Yeshua’s Sermon on the Mount contains six short expositions in which the Master introduced a commandment of Torah saying, “You have heard that it was said …” after which He added, “But I say to you …” Theologians refer to the teachings in Matthew 5:21-48 as the six antithesis statements. That is to say that Yeshua introduced an old, obsolete commandment of the Torah and then contradicted it with His new teaching in “antithesis” to the original. According to this interpretation, Yeshua replaced the Torah with His own, new commandments.For example:

You have heard that it was said to those of old, ‘You shall not murder; and whoever murders will be liable to judgment.” But I say to you that everyone who is angry with his brother will be liable to judgment. (Matthew 5:21-22)

The Greek and English language translations of the Master’s words heighten the sense of antithesis by translating Yeshua as saying, “But I say to you.” In the Hebrew or Aramaic spoken by the Master, the common conjunction does not necessarily indicate antithesis. A better translation of the Semitic idiom might be, “You have heard that it was said … and I say to you …”

This common formula from rabbinic teaching never introduces a contradiction to the Torah. Instead, the rabbi who speaks this way introduces an elucidation of the Torah. It’s a common form of rabbinic rhetoric to open a new teaching with the words, “You have heard” or the words “It is said” followed by “And I say to you.” The first statement means, “Up until now, you have understood this passage to mean such and such.” Then the second phrase, ‘And I say to you,’ presents the rabbi’s new insight or new explanation of the passage just quoted.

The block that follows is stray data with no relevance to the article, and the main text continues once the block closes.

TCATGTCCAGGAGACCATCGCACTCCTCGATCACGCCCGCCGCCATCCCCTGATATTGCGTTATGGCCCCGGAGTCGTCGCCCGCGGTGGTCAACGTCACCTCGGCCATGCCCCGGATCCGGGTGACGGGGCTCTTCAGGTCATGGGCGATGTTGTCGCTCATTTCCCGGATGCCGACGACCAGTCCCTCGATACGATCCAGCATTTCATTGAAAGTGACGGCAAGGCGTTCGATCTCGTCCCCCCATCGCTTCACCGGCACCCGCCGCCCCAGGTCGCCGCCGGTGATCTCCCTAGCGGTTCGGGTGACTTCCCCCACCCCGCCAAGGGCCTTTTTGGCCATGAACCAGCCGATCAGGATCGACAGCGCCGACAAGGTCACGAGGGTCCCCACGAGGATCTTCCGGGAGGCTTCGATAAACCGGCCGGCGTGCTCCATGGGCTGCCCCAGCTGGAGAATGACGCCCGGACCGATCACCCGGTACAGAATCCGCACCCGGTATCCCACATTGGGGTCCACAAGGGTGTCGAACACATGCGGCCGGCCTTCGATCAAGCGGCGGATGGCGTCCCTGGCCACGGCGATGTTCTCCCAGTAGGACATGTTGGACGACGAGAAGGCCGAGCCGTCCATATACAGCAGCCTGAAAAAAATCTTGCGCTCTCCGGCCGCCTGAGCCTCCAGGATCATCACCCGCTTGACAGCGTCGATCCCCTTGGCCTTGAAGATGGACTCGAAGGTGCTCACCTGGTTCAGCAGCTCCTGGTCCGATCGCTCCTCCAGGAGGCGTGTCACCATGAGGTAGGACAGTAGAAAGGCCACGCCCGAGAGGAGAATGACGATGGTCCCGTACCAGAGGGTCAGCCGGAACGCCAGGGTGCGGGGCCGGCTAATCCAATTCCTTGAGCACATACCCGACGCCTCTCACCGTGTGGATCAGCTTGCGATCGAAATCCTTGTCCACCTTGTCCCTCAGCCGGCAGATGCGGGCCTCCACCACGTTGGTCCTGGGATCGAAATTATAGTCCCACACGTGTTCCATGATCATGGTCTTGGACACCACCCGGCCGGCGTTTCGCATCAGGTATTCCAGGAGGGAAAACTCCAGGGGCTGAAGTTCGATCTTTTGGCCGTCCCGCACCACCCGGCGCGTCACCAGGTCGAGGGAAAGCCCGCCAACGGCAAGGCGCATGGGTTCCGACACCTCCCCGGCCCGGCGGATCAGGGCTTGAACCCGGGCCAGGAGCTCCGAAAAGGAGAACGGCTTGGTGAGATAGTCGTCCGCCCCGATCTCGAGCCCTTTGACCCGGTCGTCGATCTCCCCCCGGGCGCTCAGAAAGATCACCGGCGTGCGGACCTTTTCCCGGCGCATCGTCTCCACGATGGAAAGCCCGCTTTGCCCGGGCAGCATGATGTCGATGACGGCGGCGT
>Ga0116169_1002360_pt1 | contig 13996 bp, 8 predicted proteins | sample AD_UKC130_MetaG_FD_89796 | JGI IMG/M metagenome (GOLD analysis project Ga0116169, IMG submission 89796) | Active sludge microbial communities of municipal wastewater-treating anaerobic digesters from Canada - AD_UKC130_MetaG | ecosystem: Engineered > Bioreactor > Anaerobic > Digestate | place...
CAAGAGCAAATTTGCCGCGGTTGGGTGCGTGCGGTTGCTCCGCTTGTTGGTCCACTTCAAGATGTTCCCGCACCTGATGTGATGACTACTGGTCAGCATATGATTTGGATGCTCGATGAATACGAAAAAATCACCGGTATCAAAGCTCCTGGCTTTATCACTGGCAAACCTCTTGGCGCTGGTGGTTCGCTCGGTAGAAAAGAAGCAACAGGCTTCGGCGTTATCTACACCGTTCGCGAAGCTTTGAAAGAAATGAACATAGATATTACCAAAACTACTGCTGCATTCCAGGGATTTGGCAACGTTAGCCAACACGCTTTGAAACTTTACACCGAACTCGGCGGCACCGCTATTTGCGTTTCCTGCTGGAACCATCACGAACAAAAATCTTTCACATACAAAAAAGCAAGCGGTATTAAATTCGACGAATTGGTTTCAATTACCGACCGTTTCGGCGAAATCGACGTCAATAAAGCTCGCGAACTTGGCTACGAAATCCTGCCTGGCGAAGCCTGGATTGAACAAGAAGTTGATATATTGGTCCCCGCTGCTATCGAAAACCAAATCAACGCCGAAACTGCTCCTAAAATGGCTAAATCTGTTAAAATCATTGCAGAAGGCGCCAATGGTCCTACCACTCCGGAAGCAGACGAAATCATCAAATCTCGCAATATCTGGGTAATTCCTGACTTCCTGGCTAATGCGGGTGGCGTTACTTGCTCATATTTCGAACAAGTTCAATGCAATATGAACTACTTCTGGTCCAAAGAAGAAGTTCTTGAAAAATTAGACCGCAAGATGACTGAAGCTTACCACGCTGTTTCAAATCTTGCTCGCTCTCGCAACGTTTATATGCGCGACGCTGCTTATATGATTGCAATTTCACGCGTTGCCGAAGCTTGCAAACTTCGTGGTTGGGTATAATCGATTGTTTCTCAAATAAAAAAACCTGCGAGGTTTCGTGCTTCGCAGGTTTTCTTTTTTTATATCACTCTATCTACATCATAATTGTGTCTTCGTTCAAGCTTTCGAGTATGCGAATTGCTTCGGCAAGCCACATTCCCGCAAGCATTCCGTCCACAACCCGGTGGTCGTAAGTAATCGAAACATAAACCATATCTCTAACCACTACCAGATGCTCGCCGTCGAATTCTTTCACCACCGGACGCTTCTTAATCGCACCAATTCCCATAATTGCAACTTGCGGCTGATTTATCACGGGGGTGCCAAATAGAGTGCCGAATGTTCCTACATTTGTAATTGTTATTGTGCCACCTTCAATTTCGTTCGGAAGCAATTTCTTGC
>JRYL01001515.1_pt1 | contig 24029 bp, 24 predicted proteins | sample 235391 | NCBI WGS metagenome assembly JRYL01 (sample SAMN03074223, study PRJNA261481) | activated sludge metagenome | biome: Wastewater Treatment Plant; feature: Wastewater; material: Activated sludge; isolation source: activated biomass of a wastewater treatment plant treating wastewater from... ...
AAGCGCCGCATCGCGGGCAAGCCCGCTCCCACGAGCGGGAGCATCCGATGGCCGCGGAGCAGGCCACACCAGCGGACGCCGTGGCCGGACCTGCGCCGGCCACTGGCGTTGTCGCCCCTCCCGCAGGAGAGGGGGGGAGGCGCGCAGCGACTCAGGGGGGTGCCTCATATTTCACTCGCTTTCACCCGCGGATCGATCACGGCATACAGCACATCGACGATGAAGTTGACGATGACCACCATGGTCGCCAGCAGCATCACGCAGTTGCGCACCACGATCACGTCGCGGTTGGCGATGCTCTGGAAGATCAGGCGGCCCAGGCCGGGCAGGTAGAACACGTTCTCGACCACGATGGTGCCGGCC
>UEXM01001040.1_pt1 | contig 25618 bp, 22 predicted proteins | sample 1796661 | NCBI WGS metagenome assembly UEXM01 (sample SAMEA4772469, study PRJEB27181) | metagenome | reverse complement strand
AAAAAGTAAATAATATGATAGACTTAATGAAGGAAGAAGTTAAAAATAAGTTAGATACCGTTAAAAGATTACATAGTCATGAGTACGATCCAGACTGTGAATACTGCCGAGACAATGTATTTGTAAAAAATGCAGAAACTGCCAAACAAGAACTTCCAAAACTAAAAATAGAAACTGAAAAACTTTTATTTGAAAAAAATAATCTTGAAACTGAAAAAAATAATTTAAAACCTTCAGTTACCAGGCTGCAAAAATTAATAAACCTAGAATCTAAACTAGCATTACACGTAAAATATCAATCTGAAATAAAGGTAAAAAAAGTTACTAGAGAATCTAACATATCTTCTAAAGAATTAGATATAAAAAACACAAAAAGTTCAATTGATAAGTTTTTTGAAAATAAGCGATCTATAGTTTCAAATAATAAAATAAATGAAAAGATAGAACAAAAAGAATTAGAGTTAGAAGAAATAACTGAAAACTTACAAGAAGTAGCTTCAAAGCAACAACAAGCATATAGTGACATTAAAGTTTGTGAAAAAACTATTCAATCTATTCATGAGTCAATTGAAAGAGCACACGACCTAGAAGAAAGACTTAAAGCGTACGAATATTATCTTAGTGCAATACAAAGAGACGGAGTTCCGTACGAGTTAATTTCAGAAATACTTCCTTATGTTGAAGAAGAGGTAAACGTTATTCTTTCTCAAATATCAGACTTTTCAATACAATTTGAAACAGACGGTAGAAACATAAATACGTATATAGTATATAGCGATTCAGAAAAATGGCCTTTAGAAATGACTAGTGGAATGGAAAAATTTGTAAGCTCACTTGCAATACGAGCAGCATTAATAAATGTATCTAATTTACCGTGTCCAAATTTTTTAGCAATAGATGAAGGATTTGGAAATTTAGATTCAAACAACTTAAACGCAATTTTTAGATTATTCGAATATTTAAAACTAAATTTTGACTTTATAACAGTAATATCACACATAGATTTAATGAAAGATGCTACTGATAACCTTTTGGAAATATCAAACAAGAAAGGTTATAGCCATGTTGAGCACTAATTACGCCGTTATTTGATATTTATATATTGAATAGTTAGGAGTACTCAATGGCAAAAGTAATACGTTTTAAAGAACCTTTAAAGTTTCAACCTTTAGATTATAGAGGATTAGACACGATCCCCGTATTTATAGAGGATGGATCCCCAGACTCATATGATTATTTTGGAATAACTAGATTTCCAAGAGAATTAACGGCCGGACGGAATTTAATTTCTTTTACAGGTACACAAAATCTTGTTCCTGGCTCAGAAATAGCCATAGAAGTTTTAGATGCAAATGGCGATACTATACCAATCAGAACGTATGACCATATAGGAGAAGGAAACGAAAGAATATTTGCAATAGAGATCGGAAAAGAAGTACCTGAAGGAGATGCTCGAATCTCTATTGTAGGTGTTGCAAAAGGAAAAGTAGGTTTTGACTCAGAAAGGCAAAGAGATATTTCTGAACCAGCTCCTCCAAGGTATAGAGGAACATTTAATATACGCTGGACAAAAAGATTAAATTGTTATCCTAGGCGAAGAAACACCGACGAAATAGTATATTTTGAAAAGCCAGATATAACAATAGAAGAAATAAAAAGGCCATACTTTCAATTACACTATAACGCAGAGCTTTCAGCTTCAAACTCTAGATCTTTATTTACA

When we understand Rabbi Yeshua’s teaching from this perspective, it is clear that the so-called “antithesis statements” are not contradictions to the commandments in the Torah. Instead, Yeshua offered fresh interpretations of the commandments. He expounded upon the text of Torah like any rabbi of His day by revealing the Torah’s intentions and working out its implications. Far from contradicting the Torah or abolishing it, He fulfilled it by dispelling misconceptions and establishing its core principles all the firmer.